Mr Yousaf said he was not going to tell people not to invite their grandmother for Christmas dinner, but urged those meeting indoors to ask people to take lateral flow tests before arrival and ensure adequate ventilation.
He said: “You don’t have to cancel your (Christmas) plans but definitely make them safer. That’s what I’m going to do.
“Me and my constituency office are going to go to a restaurant for lunch but have all agreed that we will be doing lateral flow tests before then on the day.
“The same for Christmas dinner with my family. We’ll have my mother-in-law and some other relatives over and they’ll all be doing lateral flow devices.
“I’ll not be taking their Covid certification at the door but we’ll just be doing what we can to make our plans a bit safer.
“We’re asking people to exercise their judgment and make their Christmas plans as safe as they possibly can.”
Questioned if people should limit the numbers they invite at Christmas, he said they should take precautions but that he would not stipulate who people could have over for Christmas dinner.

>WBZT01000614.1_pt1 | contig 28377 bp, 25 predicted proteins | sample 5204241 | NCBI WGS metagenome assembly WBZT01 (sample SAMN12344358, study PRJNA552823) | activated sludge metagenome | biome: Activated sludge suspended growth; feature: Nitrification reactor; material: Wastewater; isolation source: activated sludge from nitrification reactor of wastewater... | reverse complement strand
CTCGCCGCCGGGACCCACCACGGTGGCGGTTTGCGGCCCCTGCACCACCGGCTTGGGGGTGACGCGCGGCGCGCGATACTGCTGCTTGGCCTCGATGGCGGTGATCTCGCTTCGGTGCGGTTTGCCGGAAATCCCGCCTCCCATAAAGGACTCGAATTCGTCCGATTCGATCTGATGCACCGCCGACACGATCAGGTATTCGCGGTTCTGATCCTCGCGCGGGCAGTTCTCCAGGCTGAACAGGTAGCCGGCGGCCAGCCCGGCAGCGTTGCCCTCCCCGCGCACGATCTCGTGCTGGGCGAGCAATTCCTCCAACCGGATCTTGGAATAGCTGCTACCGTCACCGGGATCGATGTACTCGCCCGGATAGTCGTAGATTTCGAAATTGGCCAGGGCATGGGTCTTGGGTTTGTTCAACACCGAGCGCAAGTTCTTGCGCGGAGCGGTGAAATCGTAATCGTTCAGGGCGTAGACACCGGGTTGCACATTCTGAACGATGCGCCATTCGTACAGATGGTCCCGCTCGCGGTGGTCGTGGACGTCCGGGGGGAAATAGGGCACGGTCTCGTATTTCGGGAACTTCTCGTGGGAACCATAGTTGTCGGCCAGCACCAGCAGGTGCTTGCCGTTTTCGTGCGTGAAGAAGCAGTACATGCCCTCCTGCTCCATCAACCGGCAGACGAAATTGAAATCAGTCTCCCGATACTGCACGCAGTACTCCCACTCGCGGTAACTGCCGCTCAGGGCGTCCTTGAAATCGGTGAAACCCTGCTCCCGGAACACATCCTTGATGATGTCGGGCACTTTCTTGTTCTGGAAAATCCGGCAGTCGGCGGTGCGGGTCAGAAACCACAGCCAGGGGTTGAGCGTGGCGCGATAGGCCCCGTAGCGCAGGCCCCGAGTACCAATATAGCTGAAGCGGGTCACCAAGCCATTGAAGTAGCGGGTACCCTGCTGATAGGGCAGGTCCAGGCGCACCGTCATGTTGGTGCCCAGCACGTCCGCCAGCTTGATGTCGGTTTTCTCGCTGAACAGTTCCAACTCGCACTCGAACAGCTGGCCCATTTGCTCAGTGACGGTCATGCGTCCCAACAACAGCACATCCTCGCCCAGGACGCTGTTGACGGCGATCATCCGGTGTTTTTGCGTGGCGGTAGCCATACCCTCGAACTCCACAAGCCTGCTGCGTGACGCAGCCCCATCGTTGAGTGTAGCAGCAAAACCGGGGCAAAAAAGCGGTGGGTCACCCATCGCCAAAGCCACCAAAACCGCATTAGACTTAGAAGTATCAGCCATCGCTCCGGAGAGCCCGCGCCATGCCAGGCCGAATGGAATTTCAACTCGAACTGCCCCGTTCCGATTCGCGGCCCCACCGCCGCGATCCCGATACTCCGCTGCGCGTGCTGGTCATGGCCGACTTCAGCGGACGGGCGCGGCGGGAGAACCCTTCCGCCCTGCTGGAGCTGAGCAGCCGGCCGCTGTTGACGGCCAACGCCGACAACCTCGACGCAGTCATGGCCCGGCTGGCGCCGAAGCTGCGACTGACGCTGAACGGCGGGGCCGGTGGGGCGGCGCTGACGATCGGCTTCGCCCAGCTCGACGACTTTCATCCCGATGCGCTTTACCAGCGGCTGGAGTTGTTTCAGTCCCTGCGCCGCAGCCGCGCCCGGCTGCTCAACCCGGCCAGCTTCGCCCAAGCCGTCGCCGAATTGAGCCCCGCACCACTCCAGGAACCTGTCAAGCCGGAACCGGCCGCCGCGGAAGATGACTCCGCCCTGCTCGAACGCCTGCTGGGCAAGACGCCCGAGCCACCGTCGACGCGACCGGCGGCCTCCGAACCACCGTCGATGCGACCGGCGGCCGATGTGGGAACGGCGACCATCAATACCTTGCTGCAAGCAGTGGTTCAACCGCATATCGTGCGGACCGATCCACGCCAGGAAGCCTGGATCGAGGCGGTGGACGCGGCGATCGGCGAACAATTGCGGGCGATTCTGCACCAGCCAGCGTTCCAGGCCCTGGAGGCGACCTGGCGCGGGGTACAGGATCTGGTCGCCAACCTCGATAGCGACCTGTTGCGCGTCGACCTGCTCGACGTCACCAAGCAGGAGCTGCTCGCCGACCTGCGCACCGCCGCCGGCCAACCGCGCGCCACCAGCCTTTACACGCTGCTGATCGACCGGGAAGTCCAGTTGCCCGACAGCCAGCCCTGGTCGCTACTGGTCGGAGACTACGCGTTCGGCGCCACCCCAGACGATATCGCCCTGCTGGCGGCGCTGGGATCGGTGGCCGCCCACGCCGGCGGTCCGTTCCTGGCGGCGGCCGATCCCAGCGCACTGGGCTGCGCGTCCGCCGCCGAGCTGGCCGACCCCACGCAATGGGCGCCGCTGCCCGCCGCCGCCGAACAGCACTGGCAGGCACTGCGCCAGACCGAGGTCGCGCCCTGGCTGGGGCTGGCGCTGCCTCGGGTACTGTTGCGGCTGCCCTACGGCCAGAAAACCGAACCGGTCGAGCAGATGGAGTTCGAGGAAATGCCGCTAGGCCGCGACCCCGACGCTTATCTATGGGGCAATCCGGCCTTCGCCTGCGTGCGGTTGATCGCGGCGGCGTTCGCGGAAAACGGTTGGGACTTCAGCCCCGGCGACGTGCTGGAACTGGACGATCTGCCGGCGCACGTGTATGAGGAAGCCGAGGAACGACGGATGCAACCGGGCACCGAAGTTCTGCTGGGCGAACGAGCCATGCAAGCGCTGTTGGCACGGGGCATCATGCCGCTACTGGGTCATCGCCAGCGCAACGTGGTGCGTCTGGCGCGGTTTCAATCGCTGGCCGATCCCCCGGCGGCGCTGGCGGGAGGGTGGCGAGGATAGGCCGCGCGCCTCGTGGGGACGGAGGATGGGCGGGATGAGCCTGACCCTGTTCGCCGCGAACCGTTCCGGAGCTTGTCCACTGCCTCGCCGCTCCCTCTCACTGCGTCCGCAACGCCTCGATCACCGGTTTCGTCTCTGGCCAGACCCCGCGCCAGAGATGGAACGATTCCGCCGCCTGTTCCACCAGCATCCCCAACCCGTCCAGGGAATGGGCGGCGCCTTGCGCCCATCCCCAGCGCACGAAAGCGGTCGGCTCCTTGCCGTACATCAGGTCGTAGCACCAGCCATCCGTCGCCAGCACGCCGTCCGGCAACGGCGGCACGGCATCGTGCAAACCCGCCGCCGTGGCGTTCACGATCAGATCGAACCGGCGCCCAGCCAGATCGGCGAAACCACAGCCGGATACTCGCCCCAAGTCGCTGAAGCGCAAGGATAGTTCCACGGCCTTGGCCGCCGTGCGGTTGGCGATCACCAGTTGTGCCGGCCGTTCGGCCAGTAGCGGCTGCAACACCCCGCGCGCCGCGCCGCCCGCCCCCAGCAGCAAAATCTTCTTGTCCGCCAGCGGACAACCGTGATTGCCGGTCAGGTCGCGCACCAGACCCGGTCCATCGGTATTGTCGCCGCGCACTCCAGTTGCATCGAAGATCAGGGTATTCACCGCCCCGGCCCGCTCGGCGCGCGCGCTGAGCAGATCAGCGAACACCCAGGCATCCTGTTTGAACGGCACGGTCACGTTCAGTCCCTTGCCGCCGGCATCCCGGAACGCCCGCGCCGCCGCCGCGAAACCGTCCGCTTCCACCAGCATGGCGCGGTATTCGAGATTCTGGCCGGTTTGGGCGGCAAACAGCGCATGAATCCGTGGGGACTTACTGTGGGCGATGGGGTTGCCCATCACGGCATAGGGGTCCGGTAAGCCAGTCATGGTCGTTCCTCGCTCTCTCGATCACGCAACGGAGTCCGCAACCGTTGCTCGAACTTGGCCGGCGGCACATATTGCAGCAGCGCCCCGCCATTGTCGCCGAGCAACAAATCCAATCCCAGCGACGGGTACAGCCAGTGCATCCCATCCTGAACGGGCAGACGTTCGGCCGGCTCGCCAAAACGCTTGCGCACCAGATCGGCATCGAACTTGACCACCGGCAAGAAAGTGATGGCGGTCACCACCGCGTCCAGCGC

“I’m not going to say to people that you shouldn’t invite their cousin, that you shouldn’t invite their granny to Christmas dinner,” he said.
“What I’m saying is, take the precautions that we’re asking you to.”
He added: “Adjust your plans to make them safer but I’m not going to sit here and tell you not to invite your granny to Christmas dinner.”
Scotland recorded one coronavirus-linked death and 2,067 new cases in the past 24 hours, according to the latest data released on Sunday afternoon.
The Scottish Government said Public Health Scotland was aware of an “ongoing processing issue with UK Government lab tests which may impact on cases and tests” in the daily figures and investigations were under way to resolve the problem.
The death toll under the daily measure, of people who first tested positive for the virus within the previous 28 days, was 9,649, but the Scottish Government said registry offices were generally closed at the weekend which could impact registrations.
The daily test positivity rate was 9.6 per cent, up from 7.6 per cent the previous day.
There were 586 people in hospital with recently confirmed Covid-19 as of Saturday night and, of these, 45 were in intensive care.
So far, 4,352,104 people had received their first dose of a Covid-19 vaccination, 3,958,162 had had a second, and 1,859,735 had been given a third dose or booster.